- Press Release
- August 17, 2022
NASA Mars Image of the Day: Meridiani Craters
Mars Global Surveyor Mars Orbiter Camera
MGS MOC Release No. MOC2-952, 26 December 2004
NASA/JPL/Malin Space Science Systems
A little over 11 months ago, the Mars Exploration Rover,
Opportunity, landed on Meridiani Planum.
This Mars Global Surveyor (MGS) Mars Orbiter Camera (MOC)
image shows a small portion of Meridiani Planum–too far
from the rover for it to investigate–that has been peppered
with small impact craters. The majority of craters, particularly
those in the lower half of the image, are secondary impacts
caused by the landing of rock and debris ejected from a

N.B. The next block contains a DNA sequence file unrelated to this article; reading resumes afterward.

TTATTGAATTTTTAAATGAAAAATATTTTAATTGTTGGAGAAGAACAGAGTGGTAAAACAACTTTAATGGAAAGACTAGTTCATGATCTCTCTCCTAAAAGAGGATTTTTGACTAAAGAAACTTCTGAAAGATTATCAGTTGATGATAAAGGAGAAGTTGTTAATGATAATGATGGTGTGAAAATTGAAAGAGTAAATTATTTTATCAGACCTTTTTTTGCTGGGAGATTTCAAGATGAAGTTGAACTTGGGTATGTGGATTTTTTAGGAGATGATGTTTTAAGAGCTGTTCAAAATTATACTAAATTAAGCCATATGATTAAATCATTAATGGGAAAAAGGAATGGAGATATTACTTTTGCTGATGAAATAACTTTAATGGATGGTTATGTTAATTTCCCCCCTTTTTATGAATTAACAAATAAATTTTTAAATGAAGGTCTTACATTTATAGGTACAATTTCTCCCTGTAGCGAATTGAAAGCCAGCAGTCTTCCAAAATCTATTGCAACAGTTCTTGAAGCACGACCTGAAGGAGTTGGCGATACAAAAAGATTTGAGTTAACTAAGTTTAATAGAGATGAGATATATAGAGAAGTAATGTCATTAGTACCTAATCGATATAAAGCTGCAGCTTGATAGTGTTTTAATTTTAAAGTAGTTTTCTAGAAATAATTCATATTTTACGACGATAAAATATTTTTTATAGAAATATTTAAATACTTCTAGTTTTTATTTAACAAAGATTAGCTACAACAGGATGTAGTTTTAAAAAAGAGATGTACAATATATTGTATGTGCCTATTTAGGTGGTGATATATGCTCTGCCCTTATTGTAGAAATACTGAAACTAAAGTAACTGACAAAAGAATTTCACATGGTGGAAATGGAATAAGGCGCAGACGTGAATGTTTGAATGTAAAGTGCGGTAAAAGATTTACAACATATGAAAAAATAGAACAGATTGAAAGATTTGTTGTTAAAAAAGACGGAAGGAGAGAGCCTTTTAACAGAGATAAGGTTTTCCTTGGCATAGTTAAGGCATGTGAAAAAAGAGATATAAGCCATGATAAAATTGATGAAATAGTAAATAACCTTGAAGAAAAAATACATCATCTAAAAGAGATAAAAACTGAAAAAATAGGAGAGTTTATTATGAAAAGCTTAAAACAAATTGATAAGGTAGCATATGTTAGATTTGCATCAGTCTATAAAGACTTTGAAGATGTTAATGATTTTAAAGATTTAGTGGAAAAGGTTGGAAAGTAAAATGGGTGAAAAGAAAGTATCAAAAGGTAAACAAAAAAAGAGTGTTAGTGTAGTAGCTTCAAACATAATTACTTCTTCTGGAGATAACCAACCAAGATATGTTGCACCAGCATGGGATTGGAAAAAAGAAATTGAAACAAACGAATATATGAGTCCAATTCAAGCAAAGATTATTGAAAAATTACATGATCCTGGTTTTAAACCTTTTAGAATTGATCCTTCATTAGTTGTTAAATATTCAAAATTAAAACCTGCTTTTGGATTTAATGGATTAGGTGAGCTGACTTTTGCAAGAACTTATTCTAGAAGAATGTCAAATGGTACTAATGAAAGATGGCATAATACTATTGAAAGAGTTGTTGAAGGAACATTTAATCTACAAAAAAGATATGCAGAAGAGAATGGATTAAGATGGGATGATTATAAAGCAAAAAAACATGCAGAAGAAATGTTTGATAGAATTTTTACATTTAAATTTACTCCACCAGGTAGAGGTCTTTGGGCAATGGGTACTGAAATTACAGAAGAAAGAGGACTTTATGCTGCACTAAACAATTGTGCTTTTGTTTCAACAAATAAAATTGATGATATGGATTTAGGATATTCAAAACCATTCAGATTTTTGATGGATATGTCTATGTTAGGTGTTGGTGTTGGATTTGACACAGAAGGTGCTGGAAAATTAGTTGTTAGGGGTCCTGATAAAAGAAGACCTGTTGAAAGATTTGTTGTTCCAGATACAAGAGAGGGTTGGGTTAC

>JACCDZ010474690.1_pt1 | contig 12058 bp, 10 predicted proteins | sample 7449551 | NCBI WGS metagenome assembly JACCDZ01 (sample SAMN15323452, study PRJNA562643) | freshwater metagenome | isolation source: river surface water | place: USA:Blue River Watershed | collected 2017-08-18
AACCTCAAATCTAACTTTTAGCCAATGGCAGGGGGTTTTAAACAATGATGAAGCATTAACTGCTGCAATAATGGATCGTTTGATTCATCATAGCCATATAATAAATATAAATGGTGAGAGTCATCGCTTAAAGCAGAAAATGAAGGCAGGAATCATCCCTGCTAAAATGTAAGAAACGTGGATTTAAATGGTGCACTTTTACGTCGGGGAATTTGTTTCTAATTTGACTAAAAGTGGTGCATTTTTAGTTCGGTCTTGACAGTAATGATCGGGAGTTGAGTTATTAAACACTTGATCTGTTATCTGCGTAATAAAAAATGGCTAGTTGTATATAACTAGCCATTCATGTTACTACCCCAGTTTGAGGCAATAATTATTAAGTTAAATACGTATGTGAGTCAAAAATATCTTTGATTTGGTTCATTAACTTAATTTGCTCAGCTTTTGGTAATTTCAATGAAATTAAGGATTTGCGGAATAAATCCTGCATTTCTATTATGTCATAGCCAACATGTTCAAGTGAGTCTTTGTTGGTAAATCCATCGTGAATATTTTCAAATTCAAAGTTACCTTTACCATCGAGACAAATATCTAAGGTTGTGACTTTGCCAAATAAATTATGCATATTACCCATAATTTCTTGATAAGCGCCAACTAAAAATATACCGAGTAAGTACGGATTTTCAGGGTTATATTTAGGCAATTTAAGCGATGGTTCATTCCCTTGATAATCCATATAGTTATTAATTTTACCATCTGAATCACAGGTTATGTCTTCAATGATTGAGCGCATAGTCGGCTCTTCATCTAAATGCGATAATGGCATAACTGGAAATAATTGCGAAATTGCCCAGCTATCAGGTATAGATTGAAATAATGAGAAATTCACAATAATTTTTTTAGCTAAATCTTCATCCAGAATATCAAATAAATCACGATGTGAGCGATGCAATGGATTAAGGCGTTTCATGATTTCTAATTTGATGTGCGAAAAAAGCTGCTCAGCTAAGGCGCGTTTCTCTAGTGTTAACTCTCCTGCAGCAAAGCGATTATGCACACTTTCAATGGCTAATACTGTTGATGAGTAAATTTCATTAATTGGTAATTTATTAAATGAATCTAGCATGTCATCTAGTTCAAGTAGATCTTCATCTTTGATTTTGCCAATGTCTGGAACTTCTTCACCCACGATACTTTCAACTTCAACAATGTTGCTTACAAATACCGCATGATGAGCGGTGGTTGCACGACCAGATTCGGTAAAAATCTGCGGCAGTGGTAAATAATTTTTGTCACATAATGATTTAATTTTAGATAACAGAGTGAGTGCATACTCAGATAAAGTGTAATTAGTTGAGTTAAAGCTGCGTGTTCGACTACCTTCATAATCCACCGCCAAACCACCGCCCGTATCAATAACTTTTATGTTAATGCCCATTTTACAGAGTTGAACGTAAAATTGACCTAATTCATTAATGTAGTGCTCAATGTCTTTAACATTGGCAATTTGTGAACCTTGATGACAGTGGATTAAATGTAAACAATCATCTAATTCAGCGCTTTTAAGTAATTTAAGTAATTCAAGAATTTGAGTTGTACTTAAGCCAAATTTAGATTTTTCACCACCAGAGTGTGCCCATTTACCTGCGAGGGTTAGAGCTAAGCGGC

much larger impact crater, located elsewhere in the region.
The large, nearly circular depression at the top center of
the image is the site of a much older crater that was
filled and almost completely buried beneath the plains.
As result of the rover’s work in Meridiani Planum, it is
now known that the bright rims and walls of the craters
are, at least in part, exposures of sedimentary
rock. The dark material covering the plains, according to
rover results, is mostly very fine sand plus millimeter-sized
granules. This picture covers an area about 3 km (1.9 mi)
across, and is located
near 2.5°S, 3.3°W.
Sunlight illuminates the scene from the left.
Malin Space Science Systems and the California Institute of Technology
built the MOC using spare hardware from the Mars Observer mission.
MSSS operates the camera from its facilities in San Diego, California.
The Jet Propulsion Laboratory’s Mars Surveyor Operations Project
operates the Mars Global Surveyor spacecraft with its industrial
partner, Lockheed Martin Astronautics, from facilities in Pasadena,
California and Denver, Colorado.